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Categories: drug distribution, procedural reasonableness, sentencing, substantive reasonableness, supervised release

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Friday, January 26th, 2018

Categorical Approach Updates from First and Ninth Circuits (Including on 2nd-Degree NY Robbery’s Status under the Career Offender Guideline)

Two valuable opinions have been published outside the Second Circuit in recent weeks:

(1) The First Circuit has  held that attempted second-degree robbery in New York is not a “crime of violence” for purposes of the Career Offender Guideline’s force clause, U.S.S.G. § 4B1.(2)(a)(1). The opinion in United States v. Steed, No. 17-1011 (1st Cir. 2018) (Barron, J.) is available here. The court’s reasoning in Steed should be familiar to those following the district court and (vacated) Second Circuit opinions reaching the same conclusion.

As its starting point, the court looked to First Circuit case law holding that purse snatching does not necessarily require the degree of force required under Johnson I. The court then considered whether, as of 2000 (the year of the defendant’s relevant conviction), such purse snatching was a violation of New York’s second degree robbery statute, NY Penal Law  § 160.10. After …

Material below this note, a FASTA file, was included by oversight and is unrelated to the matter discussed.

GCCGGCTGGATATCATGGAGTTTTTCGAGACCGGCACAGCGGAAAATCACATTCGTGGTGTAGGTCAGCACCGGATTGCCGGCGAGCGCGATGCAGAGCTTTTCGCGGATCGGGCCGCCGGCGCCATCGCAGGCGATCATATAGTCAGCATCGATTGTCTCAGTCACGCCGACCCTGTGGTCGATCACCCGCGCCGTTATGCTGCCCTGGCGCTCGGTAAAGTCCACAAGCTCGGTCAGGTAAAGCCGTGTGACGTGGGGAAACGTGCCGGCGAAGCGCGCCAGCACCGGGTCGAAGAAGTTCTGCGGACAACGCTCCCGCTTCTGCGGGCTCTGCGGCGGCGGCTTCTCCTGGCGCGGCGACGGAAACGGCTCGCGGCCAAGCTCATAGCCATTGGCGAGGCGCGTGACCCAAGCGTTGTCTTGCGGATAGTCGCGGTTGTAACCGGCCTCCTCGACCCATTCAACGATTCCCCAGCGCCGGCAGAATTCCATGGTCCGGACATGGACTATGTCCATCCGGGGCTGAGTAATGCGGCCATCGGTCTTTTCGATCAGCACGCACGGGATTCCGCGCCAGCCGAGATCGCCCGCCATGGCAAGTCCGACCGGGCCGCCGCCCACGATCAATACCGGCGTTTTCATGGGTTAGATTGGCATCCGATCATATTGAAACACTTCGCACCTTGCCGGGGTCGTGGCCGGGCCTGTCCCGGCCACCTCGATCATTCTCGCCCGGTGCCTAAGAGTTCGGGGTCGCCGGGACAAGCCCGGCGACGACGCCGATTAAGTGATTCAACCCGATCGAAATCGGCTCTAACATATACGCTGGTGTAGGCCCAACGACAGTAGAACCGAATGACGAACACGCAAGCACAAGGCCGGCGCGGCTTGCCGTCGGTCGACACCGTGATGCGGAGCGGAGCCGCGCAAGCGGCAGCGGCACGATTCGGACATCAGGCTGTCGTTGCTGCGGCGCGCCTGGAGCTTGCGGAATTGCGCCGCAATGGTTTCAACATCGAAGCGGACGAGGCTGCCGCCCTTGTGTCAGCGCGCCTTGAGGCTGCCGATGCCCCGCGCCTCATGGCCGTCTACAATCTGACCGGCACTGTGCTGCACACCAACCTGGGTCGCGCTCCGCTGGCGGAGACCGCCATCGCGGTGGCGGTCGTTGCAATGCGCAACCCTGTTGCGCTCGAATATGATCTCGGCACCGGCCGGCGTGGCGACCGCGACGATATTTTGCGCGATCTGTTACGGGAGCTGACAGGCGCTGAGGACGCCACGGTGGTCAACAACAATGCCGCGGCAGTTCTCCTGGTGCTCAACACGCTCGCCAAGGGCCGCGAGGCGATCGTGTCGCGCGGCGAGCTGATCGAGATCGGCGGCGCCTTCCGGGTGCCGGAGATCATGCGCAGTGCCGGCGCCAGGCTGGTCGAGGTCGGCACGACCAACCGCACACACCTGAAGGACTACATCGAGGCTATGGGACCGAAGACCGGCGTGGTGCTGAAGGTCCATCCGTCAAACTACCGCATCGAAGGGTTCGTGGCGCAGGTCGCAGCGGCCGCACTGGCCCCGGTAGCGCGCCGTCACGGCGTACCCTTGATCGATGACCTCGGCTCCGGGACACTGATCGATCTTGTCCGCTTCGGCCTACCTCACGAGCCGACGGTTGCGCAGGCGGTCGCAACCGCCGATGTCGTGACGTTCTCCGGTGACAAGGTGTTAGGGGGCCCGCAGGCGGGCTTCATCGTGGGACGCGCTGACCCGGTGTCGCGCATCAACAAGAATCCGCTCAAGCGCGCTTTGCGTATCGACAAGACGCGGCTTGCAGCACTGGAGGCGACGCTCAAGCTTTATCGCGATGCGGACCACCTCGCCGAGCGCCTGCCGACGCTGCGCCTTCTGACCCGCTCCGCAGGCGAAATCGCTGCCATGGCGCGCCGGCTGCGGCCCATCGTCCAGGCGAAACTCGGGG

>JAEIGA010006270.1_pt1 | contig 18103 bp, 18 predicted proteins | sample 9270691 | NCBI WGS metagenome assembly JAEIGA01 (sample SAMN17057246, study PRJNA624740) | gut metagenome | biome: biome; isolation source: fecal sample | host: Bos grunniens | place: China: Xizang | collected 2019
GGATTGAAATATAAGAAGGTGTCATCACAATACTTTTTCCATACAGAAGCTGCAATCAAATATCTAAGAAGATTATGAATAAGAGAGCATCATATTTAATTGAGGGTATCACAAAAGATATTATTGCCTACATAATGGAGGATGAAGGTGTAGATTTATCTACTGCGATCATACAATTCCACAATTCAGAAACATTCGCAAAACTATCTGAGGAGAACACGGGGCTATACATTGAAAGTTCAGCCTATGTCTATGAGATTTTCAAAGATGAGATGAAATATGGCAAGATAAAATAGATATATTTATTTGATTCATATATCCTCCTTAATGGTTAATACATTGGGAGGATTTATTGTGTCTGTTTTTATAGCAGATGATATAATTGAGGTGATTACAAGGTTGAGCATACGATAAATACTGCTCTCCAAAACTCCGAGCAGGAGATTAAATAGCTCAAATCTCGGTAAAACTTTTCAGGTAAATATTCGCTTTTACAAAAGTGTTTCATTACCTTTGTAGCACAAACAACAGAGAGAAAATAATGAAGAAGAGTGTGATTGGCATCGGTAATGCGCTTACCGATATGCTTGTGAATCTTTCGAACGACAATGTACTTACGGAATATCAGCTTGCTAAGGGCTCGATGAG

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Categories: career offender, categorical approach, conspiracy, crime of violence, drug distribution, Johnson

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Friday, October 6th, 2017

Judge Engelmayer Issues a Significant 404(b) Opinion

Yesterday, Southern District Judge Paul Engelmayer issued a carefully reasoned and highly instructive opinion holding that a defendant’s prior drug offenses were inadmissible under Fed. R. Evid. 404(b) to prove his intent to distribute crack cocaine. The short opinion, available here, is a must-read.